Moral absolutes make me nervous. It’s not that I don’t acknowledge that some exist. Some certainly do. Killing, for example, is wrong. I don’t see any situation in which I could ever kill and feel justified, unless it was in defense of my children. Rape is wrong. Causing pain is wrong, torture is wrong. These are things I don’t have to think about in order to acknowledge them.
Lying, I feel, is wrong. That is, I feel that it’s almost always wrong. When it comes down to debating the fine points I will say that there are some situations in which a lie is justified. If I were a soldier, I were caught by the enemy and they asked me for information I wouldn’t bat an eyelash about lying. Suddenly I feel my moral absolutes becoming squishy. I also feel that stealing is wrong, but if it came down to steal or starve I don’t know how long I could stand on my moral soapbox.
Then there are things that I feel personally, but I don’t know about their morality. I don’t want to have sex with other women. If I did, I’d be going against my nature. I like men. But I’m not sure if that means that any woman having sex with any other woman is necessarily immoral. It is what I feel about myself, not what I feel about the world. While I find using foul language with the intent of causing offense distasteful, I don’t necessarily feel that cursing is immoral. It’s crude, it could make people uncomfortable having their kids around you, but is it a real offense against God? I don’t know. I doubt it. I was raised by people who believed that tattoos were vile, and yet I have one. I was raised in an area where getting a body piercing or dying your hair an unnatural color was also considered wrong. Yet, check box one and two. I’m guilty there, as well. Some people feel that women wearing “male” clothing is wrong, some people feel that having electricity is wrong. Once you start drawing moral lines it’s really hard to tell where to stop. What is true morality, what is personal preference, and what hinges solely on the dictates of lifestyle choices? Monks may choose to live a life of chastity to honor God, but that doesn’t make it the only way. That doesn’t mean that sex in and of itself is dishonorable. Mennonites may choose to live a life as free from the constraints of the appearance of riches and possessions as possible to honor God, but does that make acquiring worldly goods a sin?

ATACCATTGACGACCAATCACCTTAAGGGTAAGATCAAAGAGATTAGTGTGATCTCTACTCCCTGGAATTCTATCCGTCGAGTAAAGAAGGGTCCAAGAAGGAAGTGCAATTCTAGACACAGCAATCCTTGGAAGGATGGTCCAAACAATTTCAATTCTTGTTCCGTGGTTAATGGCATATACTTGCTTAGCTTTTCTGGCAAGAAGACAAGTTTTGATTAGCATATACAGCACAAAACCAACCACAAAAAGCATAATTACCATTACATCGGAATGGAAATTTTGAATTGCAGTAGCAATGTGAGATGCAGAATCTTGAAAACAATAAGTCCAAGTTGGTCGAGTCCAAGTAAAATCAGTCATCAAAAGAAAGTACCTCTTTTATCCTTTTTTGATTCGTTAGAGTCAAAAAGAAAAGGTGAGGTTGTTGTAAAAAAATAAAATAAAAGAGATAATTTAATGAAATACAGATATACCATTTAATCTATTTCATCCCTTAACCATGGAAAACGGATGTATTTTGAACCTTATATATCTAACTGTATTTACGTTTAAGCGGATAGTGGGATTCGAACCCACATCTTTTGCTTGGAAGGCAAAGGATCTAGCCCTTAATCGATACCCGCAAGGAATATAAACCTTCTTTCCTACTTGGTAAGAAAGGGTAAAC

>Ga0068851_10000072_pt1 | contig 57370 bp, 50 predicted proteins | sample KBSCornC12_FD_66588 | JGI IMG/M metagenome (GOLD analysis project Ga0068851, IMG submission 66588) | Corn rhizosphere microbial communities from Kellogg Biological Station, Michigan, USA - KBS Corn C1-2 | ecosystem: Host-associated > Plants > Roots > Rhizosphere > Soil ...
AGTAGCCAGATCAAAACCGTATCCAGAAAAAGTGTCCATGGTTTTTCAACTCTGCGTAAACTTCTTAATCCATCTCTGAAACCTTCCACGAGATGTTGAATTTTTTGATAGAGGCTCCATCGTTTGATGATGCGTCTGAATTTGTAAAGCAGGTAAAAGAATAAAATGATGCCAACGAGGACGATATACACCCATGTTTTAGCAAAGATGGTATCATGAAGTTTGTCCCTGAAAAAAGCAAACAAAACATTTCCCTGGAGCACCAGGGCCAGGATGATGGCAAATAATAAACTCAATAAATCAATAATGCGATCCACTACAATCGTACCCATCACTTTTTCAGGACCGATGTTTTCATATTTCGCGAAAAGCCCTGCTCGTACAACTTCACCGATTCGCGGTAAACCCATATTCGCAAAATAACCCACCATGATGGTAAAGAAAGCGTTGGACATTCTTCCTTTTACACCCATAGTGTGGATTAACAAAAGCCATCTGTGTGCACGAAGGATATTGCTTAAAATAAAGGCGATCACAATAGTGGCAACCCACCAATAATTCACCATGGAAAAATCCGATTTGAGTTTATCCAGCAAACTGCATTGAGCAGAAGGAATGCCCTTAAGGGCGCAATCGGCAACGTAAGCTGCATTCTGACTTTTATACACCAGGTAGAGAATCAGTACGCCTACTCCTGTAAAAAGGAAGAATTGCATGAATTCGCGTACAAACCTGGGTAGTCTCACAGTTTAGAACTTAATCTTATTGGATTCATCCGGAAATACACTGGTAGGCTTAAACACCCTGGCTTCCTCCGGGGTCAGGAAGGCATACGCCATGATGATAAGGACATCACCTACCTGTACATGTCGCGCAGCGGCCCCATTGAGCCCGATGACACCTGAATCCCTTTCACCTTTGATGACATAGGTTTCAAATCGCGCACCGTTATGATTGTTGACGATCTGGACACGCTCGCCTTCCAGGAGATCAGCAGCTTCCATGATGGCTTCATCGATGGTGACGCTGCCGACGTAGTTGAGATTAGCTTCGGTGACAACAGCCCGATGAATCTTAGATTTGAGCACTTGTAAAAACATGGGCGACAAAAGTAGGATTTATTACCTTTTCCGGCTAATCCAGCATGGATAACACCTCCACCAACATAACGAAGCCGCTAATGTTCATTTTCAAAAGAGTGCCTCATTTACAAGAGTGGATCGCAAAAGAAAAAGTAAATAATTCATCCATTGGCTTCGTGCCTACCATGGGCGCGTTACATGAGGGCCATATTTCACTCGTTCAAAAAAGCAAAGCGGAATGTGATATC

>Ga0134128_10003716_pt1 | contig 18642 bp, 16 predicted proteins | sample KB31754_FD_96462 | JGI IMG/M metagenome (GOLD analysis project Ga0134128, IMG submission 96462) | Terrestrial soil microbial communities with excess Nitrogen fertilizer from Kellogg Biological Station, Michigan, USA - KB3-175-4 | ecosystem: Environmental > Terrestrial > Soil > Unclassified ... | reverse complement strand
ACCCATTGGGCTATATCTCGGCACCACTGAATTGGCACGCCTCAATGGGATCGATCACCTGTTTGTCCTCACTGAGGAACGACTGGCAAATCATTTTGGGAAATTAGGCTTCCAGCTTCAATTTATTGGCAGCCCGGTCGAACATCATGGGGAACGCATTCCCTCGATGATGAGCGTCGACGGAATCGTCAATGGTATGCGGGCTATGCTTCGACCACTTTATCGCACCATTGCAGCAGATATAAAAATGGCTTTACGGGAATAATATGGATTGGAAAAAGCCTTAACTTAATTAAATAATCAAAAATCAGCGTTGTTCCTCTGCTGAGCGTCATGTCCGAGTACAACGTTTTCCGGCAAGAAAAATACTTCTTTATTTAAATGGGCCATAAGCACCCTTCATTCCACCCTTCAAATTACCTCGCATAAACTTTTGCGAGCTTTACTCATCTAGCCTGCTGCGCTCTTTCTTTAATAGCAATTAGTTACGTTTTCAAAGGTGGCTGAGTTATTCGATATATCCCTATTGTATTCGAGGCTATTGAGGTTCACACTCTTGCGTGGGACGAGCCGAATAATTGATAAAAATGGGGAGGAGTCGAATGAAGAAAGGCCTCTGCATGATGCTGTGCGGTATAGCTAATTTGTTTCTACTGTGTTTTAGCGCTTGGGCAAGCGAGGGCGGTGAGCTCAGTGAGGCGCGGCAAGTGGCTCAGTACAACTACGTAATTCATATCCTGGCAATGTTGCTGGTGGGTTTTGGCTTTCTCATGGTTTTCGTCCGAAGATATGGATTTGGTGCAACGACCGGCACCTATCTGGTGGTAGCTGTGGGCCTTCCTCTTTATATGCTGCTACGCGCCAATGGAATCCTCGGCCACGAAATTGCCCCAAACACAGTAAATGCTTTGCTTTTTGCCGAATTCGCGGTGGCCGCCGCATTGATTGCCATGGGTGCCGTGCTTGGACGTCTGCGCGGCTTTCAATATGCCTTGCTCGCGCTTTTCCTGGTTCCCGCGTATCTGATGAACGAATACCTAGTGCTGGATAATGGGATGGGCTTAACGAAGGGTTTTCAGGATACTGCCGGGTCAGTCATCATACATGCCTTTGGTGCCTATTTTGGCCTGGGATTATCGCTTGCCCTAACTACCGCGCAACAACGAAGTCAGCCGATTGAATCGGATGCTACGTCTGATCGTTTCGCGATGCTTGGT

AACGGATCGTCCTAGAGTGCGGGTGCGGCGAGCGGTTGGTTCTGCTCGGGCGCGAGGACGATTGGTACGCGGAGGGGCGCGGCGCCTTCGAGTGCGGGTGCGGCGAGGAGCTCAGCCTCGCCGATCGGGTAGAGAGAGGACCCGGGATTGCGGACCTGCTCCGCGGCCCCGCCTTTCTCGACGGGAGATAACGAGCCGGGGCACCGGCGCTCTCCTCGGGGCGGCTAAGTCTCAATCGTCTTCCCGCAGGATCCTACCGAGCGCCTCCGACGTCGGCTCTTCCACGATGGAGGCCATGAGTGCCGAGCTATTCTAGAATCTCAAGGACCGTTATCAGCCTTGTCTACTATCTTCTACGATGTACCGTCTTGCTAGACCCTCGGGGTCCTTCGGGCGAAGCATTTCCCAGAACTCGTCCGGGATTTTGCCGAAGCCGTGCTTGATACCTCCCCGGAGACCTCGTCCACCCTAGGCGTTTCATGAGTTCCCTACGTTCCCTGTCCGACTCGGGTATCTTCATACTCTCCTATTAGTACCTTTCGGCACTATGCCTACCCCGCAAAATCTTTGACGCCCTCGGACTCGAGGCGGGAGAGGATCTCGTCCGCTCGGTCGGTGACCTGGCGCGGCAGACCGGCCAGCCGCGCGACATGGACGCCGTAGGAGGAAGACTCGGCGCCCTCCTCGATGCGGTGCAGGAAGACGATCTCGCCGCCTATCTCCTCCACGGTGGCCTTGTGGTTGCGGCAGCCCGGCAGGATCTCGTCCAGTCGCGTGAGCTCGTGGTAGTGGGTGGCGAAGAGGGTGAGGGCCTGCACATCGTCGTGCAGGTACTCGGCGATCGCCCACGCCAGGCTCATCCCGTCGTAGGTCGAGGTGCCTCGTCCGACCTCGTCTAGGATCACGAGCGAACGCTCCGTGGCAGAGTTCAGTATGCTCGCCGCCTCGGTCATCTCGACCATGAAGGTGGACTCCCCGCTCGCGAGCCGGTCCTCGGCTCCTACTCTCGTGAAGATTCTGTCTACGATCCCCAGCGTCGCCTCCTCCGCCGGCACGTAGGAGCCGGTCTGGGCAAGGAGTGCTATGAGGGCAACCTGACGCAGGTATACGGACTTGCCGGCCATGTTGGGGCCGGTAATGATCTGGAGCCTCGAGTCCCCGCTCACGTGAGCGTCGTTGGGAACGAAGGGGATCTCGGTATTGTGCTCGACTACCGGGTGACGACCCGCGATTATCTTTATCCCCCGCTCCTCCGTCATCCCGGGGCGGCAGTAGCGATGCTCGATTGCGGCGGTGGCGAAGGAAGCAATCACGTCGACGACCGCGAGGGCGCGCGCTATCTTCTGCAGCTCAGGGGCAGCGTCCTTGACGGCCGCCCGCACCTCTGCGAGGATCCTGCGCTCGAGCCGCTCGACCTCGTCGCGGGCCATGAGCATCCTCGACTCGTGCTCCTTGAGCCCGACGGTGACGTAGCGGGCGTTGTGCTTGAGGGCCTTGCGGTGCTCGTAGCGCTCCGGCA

Where are the lines?
I can’t believe that all morality is a matter of personal urges- I couldn’t simply “choose” to believe that taking a life is justified, or that torture is at any point excusable. I also can not go the other way and say that the only path to morality is that which others have illustrated. What they feel to be what God desires simply does not apply to everyone. How could it? While one might argue from a Biblical standpoint that the only path to God is through Jesus, one cannot make that same argument for living a life of meager possessions, dressing a certain way, speaking a certain way, behaving by particular dictates.
Jesus is far more than a list of rules and requirements. Christianity is about more than drawing lines. It’s about renewing your way of thinking, changing not just the way you behave but the way in which you view the world around you. It’s about love and passion, charity, mercy. Those principles seem to be at odds with a mindset in which the way we come to know God is through obeying strictures.
Or maybe I’m a moral relativist, and should be shunned.